A U.N. team authorized over a year ago to investigate the massacre of the Yazidi minority and other atrocities by jihadists in Iraq will finally begin work early next year, the head of the investigation said Tuesday.
The U.N. Security Council adopted a resolution in September 2017 to bring those responsible for Islamic State group war crimes to justice — a cause championed by Nobel Peace Prize winner Nadia Murad and international human rights lawyer Amal Clooney.
The team, led by British lawyer Karim Asad Ahmad Khan, was deployed to Baghdad in October, but has since focused on administrative and technical details to lay the groundwork for the probe.
"The investigative team now looks forward to continuing preparations in Iraq with a view to commencing investigative activities in early 2019," Ahmad Khan told the council during his first report.
The Iraqi government had resisted calls for the U.N. probe and the head of the investigative team stressed that much effort had been deployed to ensure cooperation from Baghdad.
Ahmad Khan told the council that "the realization of our investigative activities is dependent on securing the cooperation, support and trust of all elements of Iraqi society."
The United Nations has described the massacre of the Yazidis by IS jihadists as possible genocide and U.N. rights investigators have documented horrific accounts of abuse suffered by women and girls.
Nadia Murad is among thousands of Yazidi women who were taken hostage and held as sex slaves when IS fighters swept into Iraq's Sinjar region in August 2014.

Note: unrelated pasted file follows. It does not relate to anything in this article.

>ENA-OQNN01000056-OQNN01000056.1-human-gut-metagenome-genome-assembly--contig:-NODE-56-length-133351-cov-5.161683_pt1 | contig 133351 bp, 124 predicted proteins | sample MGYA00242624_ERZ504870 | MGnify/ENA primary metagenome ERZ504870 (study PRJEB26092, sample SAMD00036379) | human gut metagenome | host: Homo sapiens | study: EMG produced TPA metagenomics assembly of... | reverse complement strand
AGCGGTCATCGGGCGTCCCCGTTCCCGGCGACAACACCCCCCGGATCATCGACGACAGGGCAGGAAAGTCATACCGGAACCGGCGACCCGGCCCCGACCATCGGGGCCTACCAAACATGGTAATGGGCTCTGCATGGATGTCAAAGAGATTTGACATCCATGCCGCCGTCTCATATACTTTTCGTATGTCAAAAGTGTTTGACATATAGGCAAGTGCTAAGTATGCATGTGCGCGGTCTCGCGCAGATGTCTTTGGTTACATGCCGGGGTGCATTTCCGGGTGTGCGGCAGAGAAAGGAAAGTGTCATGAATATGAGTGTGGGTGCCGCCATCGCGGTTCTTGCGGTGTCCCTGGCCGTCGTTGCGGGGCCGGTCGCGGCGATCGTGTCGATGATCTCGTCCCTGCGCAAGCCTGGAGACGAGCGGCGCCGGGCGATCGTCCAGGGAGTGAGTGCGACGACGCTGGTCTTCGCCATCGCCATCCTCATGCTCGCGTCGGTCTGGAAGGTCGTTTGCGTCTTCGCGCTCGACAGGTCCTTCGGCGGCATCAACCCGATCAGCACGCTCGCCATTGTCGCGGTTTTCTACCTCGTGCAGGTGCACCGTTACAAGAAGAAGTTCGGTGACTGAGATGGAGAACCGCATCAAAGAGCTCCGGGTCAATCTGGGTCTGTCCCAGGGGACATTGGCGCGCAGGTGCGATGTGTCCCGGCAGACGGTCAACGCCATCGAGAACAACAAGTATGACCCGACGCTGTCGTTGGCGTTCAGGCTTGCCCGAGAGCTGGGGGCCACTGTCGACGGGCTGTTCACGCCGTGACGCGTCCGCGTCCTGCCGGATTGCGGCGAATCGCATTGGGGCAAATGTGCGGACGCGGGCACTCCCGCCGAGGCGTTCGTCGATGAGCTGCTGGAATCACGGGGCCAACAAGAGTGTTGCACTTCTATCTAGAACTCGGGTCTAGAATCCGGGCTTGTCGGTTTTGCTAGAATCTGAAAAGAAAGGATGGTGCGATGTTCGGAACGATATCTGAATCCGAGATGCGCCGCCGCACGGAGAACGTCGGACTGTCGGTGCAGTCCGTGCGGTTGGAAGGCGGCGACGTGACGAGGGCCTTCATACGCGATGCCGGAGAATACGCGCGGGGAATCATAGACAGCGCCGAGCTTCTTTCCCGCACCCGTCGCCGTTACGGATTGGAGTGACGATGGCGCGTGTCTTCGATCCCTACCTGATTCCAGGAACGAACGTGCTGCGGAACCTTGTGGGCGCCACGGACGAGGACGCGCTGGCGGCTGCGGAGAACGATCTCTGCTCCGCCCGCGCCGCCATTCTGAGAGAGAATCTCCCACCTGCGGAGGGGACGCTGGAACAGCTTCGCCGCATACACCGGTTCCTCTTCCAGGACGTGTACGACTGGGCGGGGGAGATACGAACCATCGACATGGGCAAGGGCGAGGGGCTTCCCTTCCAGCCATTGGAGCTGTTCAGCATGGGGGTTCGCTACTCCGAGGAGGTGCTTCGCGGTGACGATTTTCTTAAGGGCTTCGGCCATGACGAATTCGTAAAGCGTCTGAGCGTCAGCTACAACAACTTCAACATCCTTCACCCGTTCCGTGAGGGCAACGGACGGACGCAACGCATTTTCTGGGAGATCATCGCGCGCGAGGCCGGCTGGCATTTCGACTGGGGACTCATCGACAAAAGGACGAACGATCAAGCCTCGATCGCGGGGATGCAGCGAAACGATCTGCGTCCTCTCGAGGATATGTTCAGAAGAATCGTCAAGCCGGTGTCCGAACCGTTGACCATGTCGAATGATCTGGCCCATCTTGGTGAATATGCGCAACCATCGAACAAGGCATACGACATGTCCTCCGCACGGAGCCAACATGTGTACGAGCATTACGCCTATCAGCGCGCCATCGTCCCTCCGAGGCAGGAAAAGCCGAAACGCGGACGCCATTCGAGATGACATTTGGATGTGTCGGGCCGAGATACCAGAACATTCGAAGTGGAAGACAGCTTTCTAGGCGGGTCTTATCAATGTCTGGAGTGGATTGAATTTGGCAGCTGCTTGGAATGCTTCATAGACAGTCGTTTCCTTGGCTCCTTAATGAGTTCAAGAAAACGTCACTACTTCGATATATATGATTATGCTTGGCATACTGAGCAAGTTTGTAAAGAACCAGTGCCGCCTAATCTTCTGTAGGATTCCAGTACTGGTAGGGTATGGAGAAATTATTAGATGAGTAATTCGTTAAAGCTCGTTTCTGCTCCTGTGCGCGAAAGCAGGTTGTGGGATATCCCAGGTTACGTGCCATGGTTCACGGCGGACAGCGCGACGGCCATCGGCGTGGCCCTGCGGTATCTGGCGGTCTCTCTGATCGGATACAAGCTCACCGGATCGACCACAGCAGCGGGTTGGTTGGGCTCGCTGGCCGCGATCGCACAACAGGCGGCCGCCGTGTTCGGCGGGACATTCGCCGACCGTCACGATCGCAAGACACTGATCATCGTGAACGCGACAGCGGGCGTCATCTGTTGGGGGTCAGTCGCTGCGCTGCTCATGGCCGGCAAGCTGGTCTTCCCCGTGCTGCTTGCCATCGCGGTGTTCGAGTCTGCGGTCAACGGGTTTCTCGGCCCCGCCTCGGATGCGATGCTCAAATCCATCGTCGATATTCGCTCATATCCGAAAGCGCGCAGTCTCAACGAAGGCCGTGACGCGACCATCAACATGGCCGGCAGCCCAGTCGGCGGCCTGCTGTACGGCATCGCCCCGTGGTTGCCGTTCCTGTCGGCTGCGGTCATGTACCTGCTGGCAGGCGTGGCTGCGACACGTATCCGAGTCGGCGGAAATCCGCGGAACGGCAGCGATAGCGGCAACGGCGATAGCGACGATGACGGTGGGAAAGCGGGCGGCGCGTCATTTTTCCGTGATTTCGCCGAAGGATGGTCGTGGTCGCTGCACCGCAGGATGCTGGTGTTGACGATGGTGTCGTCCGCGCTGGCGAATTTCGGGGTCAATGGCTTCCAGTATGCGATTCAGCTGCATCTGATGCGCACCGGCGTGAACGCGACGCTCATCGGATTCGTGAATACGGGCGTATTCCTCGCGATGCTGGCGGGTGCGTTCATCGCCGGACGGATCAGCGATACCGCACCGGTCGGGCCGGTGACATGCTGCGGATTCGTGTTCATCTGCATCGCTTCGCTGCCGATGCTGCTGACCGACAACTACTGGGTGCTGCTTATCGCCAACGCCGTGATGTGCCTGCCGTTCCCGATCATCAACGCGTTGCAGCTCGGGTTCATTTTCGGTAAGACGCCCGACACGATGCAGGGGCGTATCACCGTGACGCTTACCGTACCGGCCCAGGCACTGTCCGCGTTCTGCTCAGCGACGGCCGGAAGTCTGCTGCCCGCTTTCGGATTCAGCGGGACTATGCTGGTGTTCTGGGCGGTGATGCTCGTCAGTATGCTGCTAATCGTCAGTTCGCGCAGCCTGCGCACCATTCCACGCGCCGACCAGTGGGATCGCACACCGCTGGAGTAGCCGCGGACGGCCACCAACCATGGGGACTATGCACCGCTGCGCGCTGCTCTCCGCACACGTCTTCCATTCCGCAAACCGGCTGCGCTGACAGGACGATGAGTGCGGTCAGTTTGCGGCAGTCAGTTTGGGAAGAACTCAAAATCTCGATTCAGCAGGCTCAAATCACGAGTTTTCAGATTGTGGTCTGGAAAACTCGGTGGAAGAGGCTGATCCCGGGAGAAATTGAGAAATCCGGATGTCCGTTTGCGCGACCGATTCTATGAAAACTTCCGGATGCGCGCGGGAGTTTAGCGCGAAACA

The investigators will gather evidence on war crimes, crimes against humanity or genocide for use in Iraqi courts that will hold trials for IS militants, according to the U.N. resolution.
More than 200 mass graves containing up to 12,000 bodies have been recently discovered in Iraq, providing evidence of war crimes by IS.
The United States announced it will provide $2 million to support the work of the investigative team, known as UNITAD, the U.N. investigative team to promote accountability for crimes committed by Daesh, an Arabic acronym for IS.
After being awarded this year's Nobel Peace Prize, Murad said she wanted IS jihadists to face trial in a courtroom.
"For me, justice doesn't mean killing all of the Daesh members who committed these crimes against us," she said in October.
"Justice for me is taking Daesh members to a court of law and seeing them in court admitting to the crimes they committed against Yazidis and being punished for those crimes specifically," she said in October.